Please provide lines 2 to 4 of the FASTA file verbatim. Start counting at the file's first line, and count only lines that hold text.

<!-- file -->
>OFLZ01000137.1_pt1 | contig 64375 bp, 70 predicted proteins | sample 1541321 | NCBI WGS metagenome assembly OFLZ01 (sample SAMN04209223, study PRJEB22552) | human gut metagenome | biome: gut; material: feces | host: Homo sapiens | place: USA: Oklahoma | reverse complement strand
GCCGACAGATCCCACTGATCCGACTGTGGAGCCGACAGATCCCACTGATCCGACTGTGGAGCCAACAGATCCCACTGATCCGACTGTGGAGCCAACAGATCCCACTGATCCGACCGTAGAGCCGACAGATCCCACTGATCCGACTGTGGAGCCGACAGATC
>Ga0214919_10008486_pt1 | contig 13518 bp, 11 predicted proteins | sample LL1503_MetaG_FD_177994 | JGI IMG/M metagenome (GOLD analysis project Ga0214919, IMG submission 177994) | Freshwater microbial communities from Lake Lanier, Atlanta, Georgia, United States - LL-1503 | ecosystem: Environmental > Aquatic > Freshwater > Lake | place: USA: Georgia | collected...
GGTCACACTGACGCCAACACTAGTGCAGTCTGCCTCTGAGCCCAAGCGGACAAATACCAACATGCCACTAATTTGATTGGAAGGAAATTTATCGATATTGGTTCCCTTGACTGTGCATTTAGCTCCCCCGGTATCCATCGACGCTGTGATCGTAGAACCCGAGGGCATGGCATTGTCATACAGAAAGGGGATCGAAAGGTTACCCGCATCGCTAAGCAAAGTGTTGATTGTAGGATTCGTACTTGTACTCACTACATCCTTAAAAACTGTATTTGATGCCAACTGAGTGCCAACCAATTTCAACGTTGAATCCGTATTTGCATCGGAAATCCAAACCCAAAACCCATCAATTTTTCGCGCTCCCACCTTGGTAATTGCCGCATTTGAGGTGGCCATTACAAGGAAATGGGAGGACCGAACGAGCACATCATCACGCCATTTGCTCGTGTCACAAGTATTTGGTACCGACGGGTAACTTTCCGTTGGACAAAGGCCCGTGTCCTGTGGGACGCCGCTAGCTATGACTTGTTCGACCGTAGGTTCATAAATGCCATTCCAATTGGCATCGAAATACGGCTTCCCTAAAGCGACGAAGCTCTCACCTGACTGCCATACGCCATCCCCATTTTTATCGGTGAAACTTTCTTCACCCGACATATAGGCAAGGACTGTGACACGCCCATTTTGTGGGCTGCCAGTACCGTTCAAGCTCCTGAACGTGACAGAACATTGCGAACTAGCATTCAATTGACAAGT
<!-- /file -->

GCCGACAGATCCCACTGATCCGACTGTGGAGCCGACAGATCCCACTGATCCGACTGTGGAGCCAACAGATCCCACTGATCCGACTGTGGAGCCAACAGATCCCACTGATCCGACCGTAGAGCCGACAGATCCCACTGATCCGACTGTGGAGCCGACAGATC
>Ga0214919_10008486_pt1 | contig 13518 bp, 11 predicted proteins | sample LL1503_MetaG_FD_177994 | JGI IMG/M metagenome (GOLD analysis project Ga0214919, IMG submission 177994) | Freshwater microbial communities from Lake Lanier, Atlanta, Georgia, United States - LL-1503 | ecosystem: Environmental > Aquatic > Freshwater > Lake | place: USA: Georgia | collected...
GGTCACACTGACGCCAACACTAGTGCAGTCTGCCTCTGAGCCCAAGCGGACAAATACCAACATGCCACTAATTTGATTGGAAGGAAATTTATCGATATTGGTTCCCTTGACTGTGCATTTAGCTCCCCCGGTATCCATCGACGCTGTGATCGTAGAACCCGAGGGCATGGCATTGTCATACAGAAAGGGGATCGAAAGGTTACCCGCATCGCTAAGCAAAGTGTTGATTGTAGGATTCGTACTTGTACTCACTACATCCTTAAAAACTGTATTTGATGCCAACTGAGTGCCAACCAATTTCAACGTTGAATCCGTATTTGCATCGGAAATCCAAACCCAAAACCCATCAATTTTTCGCGCTCCCACCTTGGTAATTGCCGCATTTGAGGTGGCCATTACAAGGAAATGGGAGGACCGAACGAGCACATCATCACGCCATTTGCTCGTGTCACAAGTATTTGGTACCGACGGGTAACTTTCCGTTGGACAAAGGCCCGTGTCCTGTGGGACGCCGCTAGCTATGACTTGTTCGACCGTAGGTTCATAAATGCCATTCCAATTGGCATCGAAATACGGCTTCCCTAAAGCGACGAAGCTCTCACCTGACTGCCATACGCCATCCCCATTTTTATCGGTGAAACTTTCTTCACCCGACATATAGGCAAGGACTGTGACACGCCCATTTTGTGGGCTGCCAGTACCGTTCAAGCTCCTGAACGTGACAGAACATTGCGAACTAGCATTCAATTGACAAGT